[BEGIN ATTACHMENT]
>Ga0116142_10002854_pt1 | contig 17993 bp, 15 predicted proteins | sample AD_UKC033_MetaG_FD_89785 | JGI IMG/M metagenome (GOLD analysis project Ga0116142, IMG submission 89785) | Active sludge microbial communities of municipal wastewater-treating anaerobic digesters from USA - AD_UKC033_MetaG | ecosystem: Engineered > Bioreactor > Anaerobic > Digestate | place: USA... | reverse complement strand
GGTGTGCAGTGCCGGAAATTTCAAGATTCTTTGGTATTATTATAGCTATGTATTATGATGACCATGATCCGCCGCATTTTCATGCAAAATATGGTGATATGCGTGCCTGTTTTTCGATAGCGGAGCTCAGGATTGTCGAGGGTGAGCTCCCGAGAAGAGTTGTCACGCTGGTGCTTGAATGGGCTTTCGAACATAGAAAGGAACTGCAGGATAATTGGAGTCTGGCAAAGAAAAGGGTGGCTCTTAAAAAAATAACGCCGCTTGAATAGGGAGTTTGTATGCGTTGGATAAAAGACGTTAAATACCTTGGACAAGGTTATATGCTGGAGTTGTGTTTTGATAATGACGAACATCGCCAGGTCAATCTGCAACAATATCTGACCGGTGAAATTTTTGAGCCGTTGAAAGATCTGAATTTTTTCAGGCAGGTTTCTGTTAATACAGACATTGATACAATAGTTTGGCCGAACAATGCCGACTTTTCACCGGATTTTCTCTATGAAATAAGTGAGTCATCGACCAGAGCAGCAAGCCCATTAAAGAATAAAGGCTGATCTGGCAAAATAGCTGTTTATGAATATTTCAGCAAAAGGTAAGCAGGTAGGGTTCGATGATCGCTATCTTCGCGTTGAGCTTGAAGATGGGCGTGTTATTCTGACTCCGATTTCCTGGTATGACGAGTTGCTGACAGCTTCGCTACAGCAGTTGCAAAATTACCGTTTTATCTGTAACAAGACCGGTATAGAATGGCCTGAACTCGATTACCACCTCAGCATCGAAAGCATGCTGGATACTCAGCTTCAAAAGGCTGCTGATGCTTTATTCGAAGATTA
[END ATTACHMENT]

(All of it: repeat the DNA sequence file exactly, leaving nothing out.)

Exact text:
>Ga0116142_10002854_pt1 | contig 17993 bp, 15 predicted proteins | sample AD_UKC033_MetaG_FD_89785 | JGI IMG/M metagenome (GOLD analysis project Ga0116142, IMG submission 89785) | Active sludge microbial communities of municipal wastewater-treating anaerobic digesters from USA - AD_UKC033_MetaG | ecosystem: Engineered > Bioreactor > Anaerobic > Digestate | place: USA... | reverse complement strand
GGTGTGCAGTGCCGGAAATTTCAAGATTCTTTGGTATTATTATAGCTATGTATTATGATGACCATGATCCGCCGCATTTTCATGCAAAATATGGTGATATGCGTGCCTGTTTTTCGATAGCGGAGCTCAGGATTGTCGAGGGTGAGCTCCCGAGAAGAGTTGTCACGCTGGTGCTTGAATGGGCTTTCGAACATAGAAAGGAACTGCAGGATAATTGGAGTCTGGCAAAGAAAAGGGTGGCTCTTAAAAAAATAACGCCGCTTGAATAGGGAGTTTGTATGCGTTGGATAAAAGACGTTAAATACCTTGGACAAGGTTATATGCTGGAGTTGTGTTTTGATAATGACGAACATCGCCAGGTCAATCTGCAACAATATCTGACCGGTGAAATTTTTGAGCCGTTGAAAGATCTGAATTTTTTCAGGCAGGTTTCTGTTAATACAGACATTGATACAATAGTTTGGCCGAACAATGCCGACTTTTCACCGGATTTTCTCTATGAAATAAGTGAGTCATCGACCAGAGCAGCAAGCCCATTAAAGAATAAAGGCTGATCTGGCAAAATAGCTGTTTATGAATATTTCAGCAAAAGGTAAGCAGGTAGGGTTCGATGATCGCTATCTTCGCGTTGAGCTTGAAGATGGGCGTGTTATTCTGACTCCGATTTCCTGGTATGACGAGTTGCTGACAGCTTCGCTACAGCAGTTGCAAAATTACCGTTTTATCTGTAACAAGACCGGTATAGAATGGCCTGAACTCGATTACCACCTCAGCATCGAAAGCATGCTGGATACTCAGCTTCAAAAGGCTGCTGATGCTTTATTCGAAGATTA